A legendary fifteen-foot tall mountain gorilla named Joe is taken to an animal sanctuary in California by a zoologist and a young woman whom he grew up with. A poacher from the past returns to seek vengeance on him.
The baby gorilla left in her care grows up to become a hugely tall and broad specimen by the name of Joe, living in the mountains as a mostly unseen legend among people who live there. Along comes an eco-minded emissary from a California sanctuary, who talks the jungle girl into providing safe haven for Joe at the L.A. facility. The transition is not without discomfort, but everything is aggravated via a conspiracy of poachers to get Joe into their own greedy hands!Written by
Anthony Pereyra <firstname.lastname@example.org>
Terry Moore, Ray Harryhausen: The star of the original Mighty Joe Young (1949), and the legendary stop-motion animator (who did most of the animation on the 1949 film) appear as an elderly couple at the gala. Looking at Jill Young, Moore states, "She reminds me of somebody, but I can't think who." Harryhausen replies, "You, when we first met." See more »
When Jill is talking to the doctor at the market, watching Gregg, she picks up a piece of fruit to eat. As she puts it to her mouth it appears untouched. In the immediate cutaway scene, the fruit is half eaten. See more »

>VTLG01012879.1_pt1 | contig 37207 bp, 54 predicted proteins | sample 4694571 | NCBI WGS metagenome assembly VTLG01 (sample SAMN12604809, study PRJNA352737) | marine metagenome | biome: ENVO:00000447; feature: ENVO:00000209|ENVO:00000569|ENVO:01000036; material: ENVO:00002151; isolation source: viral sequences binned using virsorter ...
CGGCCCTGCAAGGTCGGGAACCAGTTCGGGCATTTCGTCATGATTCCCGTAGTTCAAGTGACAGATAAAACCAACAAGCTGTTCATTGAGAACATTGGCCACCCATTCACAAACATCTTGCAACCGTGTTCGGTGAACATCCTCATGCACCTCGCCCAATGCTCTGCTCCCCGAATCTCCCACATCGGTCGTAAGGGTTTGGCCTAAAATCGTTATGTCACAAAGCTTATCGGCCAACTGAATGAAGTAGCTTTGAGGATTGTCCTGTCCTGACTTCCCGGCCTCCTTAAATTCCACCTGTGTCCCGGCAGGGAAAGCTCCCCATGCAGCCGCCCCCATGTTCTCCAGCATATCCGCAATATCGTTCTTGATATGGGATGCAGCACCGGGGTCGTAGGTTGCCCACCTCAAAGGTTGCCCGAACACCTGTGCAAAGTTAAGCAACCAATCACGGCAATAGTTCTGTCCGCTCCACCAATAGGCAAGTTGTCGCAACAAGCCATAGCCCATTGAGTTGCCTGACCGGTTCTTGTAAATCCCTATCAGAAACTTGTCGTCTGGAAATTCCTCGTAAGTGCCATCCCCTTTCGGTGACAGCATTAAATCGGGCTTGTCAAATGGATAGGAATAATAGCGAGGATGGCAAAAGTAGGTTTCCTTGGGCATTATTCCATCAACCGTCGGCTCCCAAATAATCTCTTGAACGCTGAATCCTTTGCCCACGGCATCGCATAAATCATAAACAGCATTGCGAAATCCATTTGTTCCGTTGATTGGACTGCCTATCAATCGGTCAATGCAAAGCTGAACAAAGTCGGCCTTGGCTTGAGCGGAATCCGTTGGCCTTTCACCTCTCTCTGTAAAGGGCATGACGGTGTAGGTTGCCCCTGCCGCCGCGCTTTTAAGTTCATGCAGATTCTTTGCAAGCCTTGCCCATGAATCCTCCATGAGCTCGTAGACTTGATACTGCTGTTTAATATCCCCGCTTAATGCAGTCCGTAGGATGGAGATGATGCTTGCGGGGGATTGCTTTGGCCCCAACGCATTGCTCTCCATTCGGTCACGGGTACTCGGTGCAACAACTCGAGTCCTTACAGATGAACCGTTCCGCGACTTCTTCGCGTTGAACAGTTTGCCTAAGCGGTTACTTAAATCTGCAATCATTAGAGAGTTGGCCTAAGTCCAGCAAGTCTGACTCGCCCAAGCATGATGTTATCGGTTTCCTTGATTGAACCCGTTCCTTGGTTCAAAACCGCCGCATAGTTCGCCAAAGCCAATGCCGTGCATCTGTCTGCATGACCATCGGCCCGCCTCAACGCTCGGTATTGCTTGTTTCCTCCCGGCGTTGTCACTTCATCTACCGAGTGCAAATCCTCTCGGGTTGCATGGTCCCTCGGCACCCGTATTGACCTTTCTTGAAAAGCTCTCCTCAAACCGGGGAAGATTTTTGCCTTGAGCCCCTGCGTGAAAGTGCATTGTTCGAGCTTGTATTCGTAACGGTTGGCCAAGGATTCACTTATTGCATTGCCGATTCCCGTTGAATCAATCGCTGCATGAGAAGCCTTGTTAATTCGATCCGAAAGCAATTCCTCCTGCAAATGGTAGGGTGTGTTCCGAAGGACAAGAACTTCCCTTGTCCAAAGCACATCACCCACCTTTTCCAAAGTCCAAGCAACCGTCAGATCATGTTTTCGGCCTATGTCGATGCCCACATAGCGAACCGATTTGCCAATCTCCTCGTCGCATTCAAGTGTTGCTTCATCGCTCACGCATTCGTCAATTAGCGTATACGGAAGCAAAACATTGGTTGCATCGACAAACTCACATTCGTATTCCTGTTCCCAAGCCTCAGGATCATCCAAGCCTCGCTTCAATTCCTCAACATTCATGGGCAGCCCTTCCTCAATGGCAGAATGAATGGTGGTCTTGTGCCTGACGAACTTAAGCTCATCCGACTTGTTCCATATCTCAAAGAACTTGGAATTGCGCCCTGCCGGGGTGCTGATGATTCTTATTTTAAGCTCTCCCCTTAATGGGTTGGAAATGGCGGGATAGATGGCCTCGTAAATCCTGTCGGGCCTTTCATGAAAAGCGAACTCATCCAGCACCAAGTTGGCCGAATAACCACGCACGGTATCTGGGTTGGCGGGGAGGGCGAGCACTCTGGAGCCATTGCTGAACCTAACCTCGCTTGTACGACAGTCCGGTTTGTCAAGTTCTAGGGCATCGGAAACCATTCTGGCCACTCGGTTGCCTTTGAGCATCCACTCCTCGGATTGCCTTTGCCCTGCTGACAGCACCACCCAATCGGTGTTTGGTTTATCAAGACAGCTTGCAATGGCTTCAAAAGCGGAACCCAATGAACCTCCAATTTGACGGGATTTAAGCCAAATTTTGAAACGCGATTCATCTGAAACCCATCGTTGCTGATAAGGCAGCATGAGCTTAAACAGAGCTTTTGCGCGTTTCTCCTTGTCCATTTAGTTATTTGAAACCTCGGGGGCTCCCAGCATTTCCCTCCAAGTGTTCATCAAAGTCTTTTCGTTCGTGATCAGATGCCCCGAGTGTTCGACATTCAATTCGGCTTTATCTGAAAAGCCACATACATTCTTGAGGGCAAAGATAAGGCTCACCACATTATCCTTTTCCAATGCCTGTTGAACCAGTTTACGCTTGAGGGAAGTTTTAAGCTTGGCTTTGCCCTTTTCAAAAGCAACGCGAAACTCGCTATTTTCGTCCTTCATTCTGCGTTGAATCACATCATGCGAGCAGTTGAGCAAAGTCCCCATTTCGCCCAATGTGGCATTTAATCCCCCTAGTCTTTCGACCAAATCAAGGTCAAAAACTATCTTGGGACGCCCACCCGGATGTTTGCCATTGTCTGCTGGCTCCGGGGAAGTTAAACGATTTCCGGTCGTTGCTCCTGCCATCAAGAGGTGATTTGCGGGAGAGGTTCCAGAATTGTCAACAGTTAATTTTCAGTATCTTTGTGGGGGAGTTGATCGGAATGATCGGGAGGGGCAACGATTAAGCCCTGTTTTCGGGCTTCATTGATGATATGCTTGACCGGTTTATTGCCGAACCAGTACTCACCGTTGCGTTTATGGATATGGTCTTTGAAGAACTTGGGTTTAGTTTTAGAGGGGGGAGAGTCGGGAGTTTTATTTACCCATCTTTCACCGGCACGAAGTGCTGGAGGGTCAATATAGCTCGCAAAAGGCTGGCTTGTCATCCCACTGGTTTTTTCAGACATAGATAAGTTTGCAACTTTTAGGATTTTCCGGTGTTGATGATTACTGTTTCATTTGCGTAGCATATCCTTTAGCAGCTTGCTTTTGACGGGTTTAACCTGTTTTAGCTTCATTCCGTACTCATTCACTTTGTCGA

[has just gotten word that Joe had arrived at the zoo]
Okay, people! Elvis is in the building!
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German video and DVD versions are edited for violence (capturing of the gorilla, transport of the gorilla in the city, escape of the gorilla, explosion of the ferris wheel) to get a more family friendly "Not under 6" rating. The uncut version (rated "Not under 12") was shown several times on pay-TV channel Premiere World (now Sky Germany). See more »
I was anxious to see this movie as I had seen the original in 1949 and I was not disappointed. This is one of those rare instances that a remake was okay. This originally was an RKO Radio Picture and the new updated RKO Pictures logo at the beginning was a great tribute. Also it was very fitting to have Terry Moore, the original star, and Ray Harryhausen, the man who made the special effects in the first one, to have a cameo. A lot of critics did not like this movie but my 3 grandchildren did. Why not have movie critics the same age as the targeted audience, such as having kid critics and women critics and senior citizen critics to give a real reaction of what they like and don't like.
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